BUTLER COUNTY, MO (KFVS) - A Dexter man with HIV has been sentenced to 30 years in prison after "reckless exposure to HIV infection" after police say he admitted to having more than 300 partners, with 50 to 60 of those in Stoddard County.
David Lee Mangum, 37, of Dexter, was in court on Tuesday for sentencing after pleading guilty to charges of recklessly risking infection of HIV back in June.
The accusations of Mangum came out after Mangum's former live-in partner tested positive for HIV in July at the Stoddard County Health Department.
The victim said he first met Mangum in October 2012 through a Craigslist men for men ad, according to the probable cause statement.
He told police he asked Mangum before intercourse if he had any diseases and Mangum told him no.
The victim told police he had sexual relations with Mangum between 15 to 20 times from October 2012 to June 2013 and never used protection.
The two lived together off and on from November 2012 to June 2013 when the victim told police he ended the relationship after learning Mangum cheated on him.
The victim said Mangum's former roommate contacted him after the break up to tell him Mangum told her he tested HIV positive in 2003.
According to court documents, the victim said he questioned Mangum and he admitted to testing positive to HIV in 2003 in Texas.
When police spoke with Mangum, he admitted to testing positive for HIV in 2003, according to the probable cause statement.
Mangum said he has had more than 300 sexual partners since testing positive in 2003, according to the probable cause statement. He also told police 50 to 60 of those partners were in Stoddard County.
Mangum also admitted that during the 15 to 20 times he had intercourse with the victim, they would often include a third male during the intercourse.
When asked why he did not disclose he was HIV positive to his sexual partners, Mangum told police "fear of rejection."
"This situation is a serious public health concern," said Stoddard County Prosecutor Russ Oliver in a news release. "According to the allegations contained in the Probable Cause affidavit, there are potentially 300 or more unknown victims that have been unknowingly exposed to HIV in this region. If any of those 300 individuals contracted the virus, all sexual partners of those victims have potentially been exposed."
Oliver advises anyone who may have been exposed to cease all sexual activity until he/she has been adequately tested for the virus.
All of these victims need to know that they have been exposed so they can individually seek medical treatment of this condition.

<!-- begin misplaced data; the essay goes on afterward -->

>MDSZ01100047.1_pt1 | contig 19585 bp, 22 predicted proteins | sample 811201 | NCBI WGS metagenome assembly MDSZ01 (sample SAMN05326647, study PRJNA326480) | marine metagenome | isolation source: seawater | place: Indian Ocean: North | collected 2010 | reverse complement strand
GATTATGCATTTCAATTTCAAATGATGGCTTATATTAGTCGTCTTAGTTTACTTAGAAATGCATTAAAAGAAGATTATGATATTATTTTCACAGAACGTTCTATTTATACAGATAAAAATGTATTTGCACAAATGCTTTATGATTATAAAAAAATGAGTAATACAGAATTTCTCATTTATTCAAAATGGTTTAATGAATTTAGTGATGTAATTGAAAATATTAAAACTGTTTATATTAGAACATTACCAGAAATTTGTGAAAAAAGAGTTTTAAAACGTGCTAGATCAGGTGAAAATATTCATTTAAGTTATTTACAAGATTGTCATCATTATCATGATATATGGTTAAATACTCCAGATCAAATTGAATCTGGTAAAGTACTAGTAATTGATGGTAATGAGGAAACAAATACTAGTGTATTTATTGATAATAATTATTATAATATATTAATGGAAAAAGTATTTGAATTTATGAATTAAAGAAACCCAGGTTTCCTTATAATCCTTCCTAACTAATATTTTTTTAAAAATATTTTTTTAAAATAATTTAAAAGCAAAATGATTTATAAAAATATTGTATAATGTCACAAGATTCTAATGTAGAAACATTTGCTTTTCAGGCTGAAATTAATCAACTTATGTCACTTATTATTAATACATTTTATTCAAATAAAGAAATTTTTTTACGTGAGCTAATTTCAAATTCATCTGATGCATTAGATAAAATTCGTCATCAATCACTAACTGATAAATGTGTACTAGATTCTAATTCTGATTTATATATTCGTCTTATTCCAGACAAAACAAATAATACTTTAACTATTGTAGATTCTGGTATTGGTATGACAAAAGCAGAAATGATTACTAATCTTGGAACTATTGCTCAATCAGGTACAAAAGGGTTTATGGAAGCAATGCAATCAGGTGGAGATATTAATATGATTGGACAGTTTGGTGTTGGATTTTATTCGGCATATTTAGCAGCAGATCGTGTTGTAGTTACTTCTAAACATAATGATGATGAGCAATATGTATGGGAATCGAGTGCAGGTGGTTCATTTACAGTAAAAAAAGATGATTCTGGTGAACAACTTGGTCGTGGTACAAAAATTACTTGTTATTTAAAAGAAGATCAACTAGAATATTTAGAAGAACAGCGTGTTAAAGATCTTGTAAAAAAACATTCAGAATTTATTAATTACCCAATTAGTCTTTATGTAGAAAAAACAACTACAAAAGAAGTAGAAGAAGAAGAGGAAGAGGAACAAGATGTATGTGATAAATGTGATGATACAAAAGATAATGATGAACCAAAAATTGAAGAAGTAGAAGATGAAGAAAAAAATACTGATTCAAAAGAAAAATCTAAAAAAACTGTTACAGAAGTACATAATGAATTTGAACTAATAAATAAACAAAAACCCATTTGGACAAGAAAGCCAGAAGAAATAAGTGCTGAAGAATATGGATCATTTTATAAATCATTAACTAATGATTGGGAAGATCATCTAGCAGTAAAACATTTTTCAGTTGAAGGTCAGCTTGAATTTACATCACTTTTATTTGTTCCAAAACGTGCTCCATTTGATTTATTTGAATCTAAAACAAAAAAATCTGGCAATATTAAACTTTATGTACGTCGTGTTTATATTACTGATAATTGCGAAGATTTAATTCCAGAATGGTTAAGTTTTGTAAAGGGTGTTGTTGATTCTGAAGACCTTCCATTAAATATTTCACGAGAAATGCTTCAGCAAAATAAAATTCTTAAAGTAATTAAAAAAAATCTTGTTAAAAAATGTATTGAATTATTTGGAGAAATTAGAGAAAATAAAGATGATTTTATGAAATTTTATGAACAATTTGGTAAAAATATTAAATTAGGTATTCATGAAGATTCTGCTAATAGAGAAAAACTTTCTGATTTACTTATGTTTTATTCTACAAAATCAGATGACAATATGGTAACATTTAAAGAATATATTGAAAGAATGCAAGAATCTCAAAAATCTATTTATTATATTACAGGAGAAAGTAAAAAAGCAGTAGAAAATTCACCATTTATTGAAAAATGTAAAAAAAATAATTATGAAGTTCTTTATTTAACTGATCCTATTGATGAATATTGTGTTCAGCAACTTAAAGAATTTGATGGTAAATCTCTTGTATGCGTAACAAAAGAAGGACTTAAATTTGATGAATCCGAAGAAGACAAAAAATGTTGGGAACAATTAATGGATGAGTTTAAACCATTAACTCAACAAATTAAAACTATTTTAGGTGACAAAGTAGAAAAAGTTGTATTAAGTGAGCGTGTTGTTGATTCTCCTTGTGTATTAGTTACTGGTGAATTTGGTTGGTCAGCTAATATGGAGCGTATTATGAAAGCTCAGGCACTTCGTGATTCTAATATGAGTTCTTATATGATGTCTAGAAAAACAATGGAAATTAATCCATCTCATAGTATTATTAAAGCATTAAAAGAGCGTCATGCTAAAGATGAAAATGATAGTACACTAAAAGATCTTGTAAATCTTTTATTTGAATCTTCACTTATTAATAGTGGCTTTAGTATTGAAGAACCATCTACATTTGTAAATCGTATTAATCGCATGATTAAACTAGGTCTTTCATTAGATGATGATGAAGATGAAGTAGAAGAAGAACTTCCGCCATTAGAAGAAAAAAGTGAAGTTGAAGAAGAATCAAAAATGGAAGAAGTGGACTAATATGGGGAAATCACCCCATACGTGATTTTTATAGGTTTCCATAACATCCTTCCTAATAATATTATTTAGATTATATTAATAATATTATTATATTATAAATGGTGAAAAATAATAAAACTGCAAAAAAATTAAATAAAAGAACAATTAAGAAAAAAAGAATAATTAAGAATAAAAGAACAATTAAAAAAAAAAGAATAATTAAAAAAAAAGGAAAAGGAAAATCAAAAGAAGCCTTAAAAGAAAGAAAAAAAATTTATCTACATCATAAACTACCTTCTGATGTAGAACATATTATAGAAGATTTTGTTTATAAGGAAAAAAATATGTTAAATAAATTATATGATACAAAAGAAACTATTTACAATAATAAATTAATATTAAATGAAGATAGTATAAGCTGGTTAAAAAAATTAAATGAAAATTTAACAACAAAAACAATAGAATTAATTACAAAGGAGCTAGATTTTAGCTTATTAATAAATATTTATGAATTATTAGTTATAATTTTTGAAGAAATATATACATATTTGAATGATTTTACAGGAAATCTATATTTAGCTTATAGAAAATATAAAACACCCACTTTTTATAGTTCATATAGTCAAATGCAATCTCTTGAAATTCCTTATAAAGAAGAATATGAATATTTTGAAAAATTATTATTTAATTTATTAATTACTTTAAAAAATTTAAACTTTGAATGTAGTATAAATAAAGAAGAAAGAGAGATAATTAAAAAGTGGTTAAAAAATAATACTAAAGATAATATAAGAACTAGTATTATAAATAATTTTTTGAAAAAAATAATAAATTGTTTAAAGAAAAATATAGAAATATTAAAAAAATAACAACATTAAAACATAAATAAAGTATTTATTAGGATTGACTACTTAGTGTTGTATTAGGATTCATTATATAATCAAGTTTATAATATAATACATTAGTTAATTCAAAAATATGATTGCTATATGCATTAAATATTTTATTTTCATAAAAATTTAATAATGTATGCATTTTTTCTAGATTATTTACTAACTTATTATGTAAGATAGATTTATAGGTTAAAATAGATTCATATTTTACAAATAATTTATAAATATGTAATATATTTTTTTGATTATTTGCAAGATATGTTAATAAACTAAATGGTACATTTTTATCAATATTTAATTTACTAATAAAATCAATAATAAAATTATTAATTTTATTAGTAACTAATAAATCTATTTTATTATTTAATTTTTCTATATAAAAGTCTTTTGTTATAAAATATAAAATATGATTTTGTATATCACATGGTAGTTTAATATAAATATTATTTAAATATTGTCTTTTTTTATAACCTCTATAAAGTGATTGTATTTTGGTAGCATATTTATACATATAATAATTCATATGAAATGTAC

Due to the initial exposure group containing 300 or more people over an extended period of time, each of which could themselves have multiple sexual partners, Oliver said this situation should be a serious concern to numerous individuals.
Oliver said anyone who has participated in any sex act with an unknown male anywhere within the region who they met via "Craigslist- Men seeking Men" and especially an unknown male they met via the website from Stoddard County should take immediate precautions, cease all sexual activity, go to your local health department and get tested.
Oliver said the charge of exposing another person to HIV infection was made a felony in 1988. Oliver says more alleged victims in the case have come forward.
"Our primary focus in getting this information outright now is so people are aware that the danger is out there that they may have been exposed that need to stop sexual activity," said Oliver. "There is a possibility that they could have been exposed, or been with someone that has been exposed to this individual."
Health experts in Stoddard County say if the number of 300 people and 50-60 in this county is true, they've never dealt with anything like that.
They say the key now is to move forward, and the first step of that process is walking through the doors to be tested.
They want emphasize that all HIV testing is done confidentially.
Employees say the process is: you come in, fill out a form, your blood is drawn and collected.
Then, you are given a number.
That is the number you used to identify your blood when it comes back about a week later.
"Just, again, the most important thing you can do is see a physician or go to the health department," said Director Debbie Pleimling.
Russ Oliver said cases like this are very rare and right now, he doesn't know how big this case could get. He said those numbers could get even higher.